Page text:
One challenge when implementing DMARC is to ensure that all mail, and I do mean ALL mail is authenticated correctly, before switching to a p=reject notice. The easiest way to do this is to set up a p=none record and check reports to see what mail isn’t authenticated. At least some of this mail is actually going to be valid but unauthenticated email.
I regularly recommend monitoring for 6 – 12 months in order to catch some irregular emails. Even then, someone should regularly monitor DMARC reports in order to identify systems that need authentication added.
One of the cases I worry about is system monitoring emails. These are emails intended to notify sys admins about problems and errors. They often don’t go through the main SMTP server. They usually don’t have an external facing IP and there are security arguments against putting internal IPs into external SPF records. These emails are important and are, usually, not authenticated.
Overall, I could imagine cases where a DMARC record would lead to some problems. And, well, it can. Reading through the postmortem of a significant system failure, one of the problems was no one knew backups weren’t running because notification emails were failing DMARC.
While notifications are enabled for any cronjobs that error, these notifications are sent by email. For GitLab.com we use DMARC. Unfortunately DMARC was not enabled for the cronjob emails, resulting in them being rejected by the receiver. This means we were never aware of the backups failing, until it was too late. GPostmortem of database outage of January 31
Backup failures happen. System outages happen. Crashes happen. (We once had a system crash and take out a disk while during the installation of backup software. #badthing). DMARC failures of this type are preventable.
Part of the challenge here is that gitlab is using google to host their domain and email. That give gitlab a little less control over handling DMARC rejections. Gmail applies the public policy to email. Internal systems sending mail to a SMTP server you control can be whitelisted and exempted from DMARC policy. But using a hosted system means giving up some overhead, and some flexibility.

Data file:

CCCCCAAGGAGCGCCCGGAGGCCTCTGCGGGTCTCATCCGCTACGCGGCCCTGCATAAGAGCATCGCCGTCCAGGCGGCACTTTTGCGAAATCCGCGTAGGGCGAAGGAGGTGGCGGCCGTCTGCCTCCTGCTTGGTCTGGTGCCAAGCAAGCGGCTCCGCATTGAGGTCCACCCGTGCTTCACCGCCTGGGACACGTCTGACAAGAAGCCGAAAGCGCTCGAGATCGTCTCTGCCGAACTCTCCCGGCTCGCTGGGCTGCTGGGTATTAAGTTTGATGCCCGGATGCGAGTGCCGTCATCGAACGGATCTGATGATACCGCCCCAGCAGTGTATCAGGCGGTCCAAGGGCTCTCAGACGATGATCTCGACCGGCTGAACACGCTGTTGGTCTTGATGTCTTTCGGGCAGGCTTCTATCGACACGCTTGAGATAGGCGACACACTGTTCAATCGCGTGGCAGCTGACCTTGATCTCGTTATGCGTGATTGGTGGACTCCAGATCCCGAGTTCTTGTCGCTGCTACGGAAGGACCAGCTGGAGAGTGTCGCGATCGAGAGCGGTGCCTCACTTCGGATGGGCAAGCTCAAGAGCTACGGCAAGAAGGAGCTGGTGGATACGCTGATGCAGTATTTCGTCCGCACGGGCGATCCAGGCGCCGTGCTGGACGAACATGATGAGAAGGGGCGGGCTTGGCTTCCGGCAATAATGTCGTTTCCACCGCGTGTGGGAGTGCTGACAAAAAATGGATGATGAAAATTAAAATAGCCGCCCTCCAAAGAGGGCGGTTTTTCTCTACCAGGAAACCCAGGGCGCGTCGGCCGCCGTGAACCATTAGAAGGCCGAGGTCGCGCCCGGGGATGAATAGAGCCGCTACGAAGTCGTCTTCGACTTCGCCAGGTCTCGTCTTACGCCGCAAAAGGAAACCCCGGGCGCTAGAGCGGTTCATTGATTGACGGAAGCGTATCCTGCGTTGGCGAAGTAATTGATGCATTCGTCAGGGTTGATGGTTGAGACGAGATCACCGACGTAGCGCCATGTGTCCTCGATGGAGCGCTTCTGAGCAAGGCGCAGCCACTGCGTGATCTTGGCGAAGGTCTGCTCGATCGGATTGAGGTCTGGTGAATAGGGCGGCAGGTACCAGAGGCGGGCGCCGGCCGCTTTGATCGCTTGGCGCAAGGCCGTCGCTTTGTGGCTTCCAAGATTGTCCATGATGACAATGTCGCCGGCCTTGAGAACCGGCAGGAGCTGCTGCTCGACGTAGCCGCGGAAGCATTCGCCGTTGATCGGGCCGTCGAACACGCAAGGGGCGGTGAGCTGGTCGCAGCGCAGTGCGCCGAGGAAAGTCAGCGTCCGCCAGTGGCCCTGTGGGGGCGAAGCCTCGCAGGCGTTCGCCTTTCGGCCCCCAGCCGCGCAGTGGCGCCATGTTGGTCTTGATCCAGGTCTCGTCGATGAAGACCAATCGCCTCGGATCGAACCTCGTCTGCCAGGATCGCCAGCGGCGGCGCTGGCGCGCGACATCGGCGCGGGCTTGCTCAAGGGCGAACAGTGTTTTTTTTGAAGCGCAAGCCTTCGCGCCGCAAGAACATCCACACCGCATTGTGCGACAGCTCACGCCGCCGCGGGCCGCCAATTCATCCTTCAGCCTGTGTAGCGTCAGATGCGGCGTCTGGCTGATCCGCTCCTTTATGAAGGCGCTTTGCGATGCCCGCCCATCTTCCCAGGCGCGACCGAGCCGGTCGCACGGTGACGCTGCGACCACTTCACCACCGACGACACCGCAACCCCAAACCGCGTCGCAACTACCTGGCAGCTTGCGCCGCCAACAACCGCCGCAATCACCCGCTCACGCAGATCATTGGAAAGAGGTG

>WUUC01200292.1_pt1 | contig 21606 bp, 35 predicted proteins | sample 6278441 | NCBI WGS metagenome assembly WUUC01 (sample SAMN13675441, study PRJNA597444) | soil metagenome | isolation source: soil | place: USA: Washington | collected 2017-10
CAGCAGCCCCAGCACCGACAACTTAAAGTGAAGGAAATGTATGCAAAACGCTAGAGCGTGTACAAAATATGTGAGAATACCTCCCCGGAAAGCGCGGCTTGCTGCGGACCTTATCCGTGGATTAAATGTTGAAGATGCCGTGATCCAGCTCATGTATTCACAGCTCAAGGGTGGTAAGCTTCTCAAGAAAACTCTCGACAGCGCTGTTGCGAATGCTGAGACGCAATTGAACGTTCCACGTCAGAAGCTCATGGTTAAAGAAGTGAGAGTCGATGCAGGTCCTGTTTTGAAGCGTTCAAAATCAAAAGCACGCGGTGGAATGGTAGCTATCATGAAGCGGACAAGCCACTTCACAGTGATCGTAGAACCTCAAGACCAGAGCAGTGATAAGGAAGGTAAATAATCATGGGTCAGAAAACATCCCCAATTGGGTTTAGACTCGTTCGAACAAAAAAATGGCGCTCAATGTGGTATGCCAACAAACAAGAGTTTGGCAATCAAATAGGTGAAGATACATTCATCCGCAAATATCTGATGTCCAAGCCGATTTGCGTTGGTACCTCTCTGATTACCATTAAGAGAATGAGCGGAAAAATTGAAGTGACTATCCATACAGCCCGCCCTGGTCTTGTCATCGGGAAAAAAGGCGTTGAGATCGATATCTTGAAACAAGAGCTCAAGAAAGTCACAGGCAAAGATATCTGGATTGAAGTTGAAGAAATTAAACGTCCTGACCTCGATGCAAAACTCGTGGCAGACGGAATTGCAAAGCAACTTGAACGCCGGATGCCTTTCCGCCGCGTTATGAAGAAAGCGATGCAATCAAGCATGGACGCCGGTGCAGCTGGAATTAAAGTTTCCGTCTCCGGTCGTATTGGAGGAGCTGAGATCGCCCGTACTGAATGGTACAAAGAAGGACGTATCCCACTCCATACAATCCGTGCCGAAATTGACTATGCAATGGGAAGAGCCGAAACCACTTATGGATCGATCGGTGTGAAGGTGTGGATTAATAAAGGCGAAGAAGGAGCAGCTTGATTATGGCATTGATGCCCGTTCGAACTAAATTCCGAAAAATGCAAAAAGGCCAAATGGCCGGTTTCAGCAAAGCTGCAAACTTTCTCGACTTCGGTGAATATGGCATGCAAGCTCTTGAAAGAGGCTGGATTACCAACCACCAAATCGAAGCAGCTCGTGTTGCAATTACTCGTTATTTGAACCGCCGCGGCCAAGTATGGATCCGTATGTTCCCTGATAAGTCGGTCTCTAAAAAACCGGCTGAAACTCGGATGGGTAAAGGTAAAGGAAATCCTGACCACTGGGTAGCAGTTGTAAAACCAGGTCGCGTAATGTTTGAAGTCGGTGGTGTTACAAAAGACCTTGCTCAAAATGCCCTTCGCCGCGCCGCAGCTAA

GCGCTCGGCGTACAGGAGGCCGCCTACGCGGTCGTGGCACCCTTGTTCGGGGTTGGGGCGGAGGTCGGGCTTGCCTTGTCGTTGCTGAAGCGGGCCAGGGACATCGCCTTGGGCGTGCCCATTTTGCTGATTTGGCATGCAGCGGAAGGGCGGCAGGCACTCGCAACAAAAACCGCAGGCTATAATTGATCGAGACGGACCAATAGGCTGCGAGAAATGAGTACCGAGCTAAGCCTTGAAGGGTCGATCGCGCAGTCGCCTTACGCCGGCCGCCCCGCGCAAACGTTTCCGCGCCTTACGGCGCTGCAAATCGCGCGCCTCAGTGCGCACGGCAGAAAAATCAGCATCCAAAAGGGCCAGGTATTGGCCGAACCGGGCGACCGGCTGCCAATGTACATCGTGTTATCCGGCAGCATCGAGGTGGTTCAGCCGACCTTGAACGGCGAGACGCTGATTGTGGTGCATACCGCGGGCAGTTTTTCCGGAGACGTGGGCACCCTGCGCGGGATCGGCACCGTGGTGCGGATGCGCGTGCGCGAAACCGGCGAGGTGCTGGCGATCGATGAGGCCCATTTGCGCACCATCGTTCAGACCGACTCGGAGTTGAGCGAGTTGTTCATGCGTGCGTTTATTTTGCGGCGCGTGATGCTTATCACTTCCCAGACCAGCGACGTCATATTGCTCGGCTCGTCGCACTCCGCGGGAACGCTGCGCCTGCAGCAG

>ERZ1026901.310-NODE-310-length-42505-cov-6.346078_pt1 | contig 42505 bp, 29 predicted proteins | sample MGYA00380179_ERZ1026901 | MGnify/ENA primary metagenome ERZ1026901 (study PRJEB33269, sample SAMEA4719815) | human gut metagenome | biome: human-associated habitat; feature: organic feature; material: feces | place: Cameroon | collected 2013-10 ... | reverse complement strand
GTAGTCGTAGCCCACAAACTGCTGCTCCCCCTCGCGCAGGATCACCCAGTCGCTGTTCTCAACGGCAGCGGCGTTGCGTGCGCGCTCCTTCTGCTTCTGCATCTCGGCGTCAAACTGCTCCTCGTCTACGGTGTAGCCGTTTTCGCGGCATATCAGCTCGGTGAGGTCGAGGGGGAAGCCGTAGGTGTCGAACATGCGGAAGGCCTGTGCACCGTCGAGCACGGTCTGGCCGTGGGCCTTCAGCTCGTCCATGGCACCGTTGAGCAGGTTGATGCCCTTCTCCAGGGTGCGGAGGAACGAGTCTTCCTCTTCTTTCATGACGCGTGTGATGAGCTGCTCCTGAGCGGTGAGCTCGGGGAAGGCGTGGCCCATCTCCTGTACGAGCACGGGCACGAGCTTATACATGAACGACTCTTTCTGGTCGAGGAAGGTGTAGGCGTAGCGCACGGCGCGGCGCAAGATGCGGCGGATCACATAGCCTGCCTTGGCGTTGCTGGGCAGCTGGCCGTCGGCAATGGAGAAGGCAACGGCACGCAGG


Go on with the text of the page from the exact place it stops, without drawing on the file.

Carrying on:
Of course, DMARC reporting should show internal systems trying to send mail. But I don’t think most places are actually reading their DMARC reports. If anyone at Gitlab was, they didn’t understand the significance of these emails.
DMARC is, overall, a useful protocol and gives senders a little more control over their email. Sometimes, though, there are unexpected consequences. Like most things in email, you can’t set and forget. You have to monitor your DMARC reports and pay attention to systems sending legit but unauthenticated email.
Earlier this month I wrote about how we can’t trust Equifax with our personal data. I’m not sure we can trust them with a cotton ball. Today, we discover Equifax has been sending consumers worried about their personal information leaking to the wrong site.
[O]n multiple occasions over the span of weeks, the company’s official Twitter account responded to customer inquiries by apparently directing them to a fake phishing site called www.securityequifax2017.com.
Luckily, the fake site — blocked or flagged by many Internet browsers, then taken down Wednesday afternoon — was set up by software engineer Nick Sweeting to educate people rather than steal their information. A banner on the top read: “Cybersecurity Incident & Important Consumer Information Which Is Totally Fake, Why Did Equifax Use A Domain That’s So Easily Impersonated By Phishing Sites?” NPR
There’s been quite a bit of breakage and delivery failure to various Microsoft domains this month. It started with them changing the MX for hotmail.co.uk, then the MX for hotmail.fr… and both these things seem to have broken mail. I also saw a report this morning that some of the new MXs have TLS certificates that don’t match the hostnames.
What’s going on?
Historically, Microsoft had two completely separate commercial mail systems, their free webmail and a hosted enterprise solution. The free mail systems started when MS purchased Hotmail, evolved into Live and then eventually Outlook. The enterprise solution is currently Office365. It, too, started off when MS purchased a filtering company and then evolved it into Office365.
A few years ago Microsoft decided they no longer wanted two email systems. So they were going to migrate both to the same back end.
That was 2 years ago…